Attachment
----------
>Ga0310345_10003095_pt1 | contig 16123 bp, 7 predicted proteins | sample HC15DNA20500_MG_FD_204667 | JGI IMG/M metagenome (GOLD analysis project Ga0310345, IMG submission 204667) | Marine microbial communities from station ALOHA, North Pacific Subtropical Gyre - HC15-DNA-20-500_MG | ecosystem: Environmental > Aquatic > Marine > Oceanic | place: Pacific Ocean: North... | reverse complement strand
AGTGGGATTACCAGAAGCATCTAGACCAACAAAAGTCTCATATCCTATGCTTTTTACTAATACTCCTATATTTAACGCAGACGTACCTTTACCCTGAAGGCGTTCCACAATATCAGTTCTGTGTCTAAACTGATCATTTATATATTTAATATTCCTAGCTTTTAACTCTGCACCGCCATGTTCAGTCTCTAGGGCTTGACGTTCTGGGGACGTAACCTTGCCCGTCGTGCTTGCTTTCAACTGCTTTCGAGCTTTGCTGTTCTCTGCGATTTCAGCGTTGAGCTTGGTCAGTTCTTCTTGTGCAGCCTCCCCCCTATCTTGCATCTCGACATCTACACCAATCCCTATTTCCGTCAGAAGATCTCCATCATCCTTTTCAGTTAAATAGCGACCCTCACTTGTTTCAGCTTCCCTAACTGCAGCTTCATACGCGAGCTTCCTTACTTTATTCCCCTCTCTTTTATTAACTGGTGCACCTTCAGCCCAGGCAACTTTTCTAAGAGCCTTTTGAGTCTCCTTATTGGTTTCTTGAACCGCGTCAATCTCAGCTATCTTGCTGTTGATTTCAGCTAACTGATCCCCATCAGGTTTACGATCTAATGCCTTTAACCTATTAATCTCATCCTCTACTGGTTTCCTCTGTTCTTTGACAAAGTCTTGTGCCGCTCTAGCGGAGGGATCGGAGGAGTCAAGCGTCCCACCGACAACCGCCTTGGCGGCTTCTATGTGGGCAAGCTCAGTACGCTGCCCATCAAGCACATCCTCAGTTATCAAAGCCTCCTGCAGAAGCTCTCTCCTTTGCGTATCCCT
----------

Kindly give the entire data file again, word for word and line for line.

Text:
>Ga0310345_10003095_pt1 | contig 16123 bp, 7 predicted proteins | sample HC15DNA20500_MG_FD_204667 | JGI IMG/M metagenome (GOLD analysis project Ga0310345, IMG submission 204667) | Marine microbial communities from station ALOHA, North Pacific Subtropical Gyre - HC15-DNA-20-500_MG | ecosystem: Environmental > Aquatic > Marine > Oceanic | place: Pacific Ocean: North... | reverse complement strand
AGTGGGATTACCAGAAGCATCTAGACCAACAAAAGTCTCATATCCTATGCTTTTTACTAATACTCCTATATTTAACGCAGACGTACCTTTACCCTGAAGGCGTTCCACAATATCAGTTCTGTGTCTAAACTGATCATTTATATATTTAATATTCCTAGCTTTTAACTCTGCACCGCCATGTTCAGTCTCTAGGGCTTGACGTTCTGGGGACGTAACCTTGCCCGTCGTGCTTGCTTTCAACTGCTTTCGAGCTTTGCTGTTCTCTGCGATTTCAGCGTTGAGCTTGGTCAGTTCTTCTTGTGCAGCCTCCCCCCTATCTTGCATCTCGACATCTACACCAATCCCTATTTCCGTCAGAAGATCTCCATCATCCTTTTCAGTTAAATAGCGACCCTCACTTGTTTCAGCTTCCCTAACTGCAGCTTCATACGCGAGCTTCCTTACTTTATTCCCCTCTCTTTTATTAACTGGTGCACCTTCAGCCCAGGCAACTTTTCTAAGAGCCTTTTGAGTCTCCTTATTGGTTTCTTGAACCGCGTCAATCTCAGCTATCTTGCTGTTGATTTCAGCTAACTGATCCCCATCAGGTTTACGATCTAATGCCTTTAACCTATTAATCTCATCCTCTACTGGTTTCCTCTGTTCTTTGACAAAGTCTTGTGCCGCTCTAGCGGAGGGATCGGAGGAGTCAAGCGTCCCACCGACAACCGCCTTGGCGGCTTCTATGTGGGCAAGCTCAGTACGCTGCCCATCAAGCACATCCTCAGTTATCAAAGCCTCCTGCAGAAGCTCTCTCCTTTGCGTATCCCT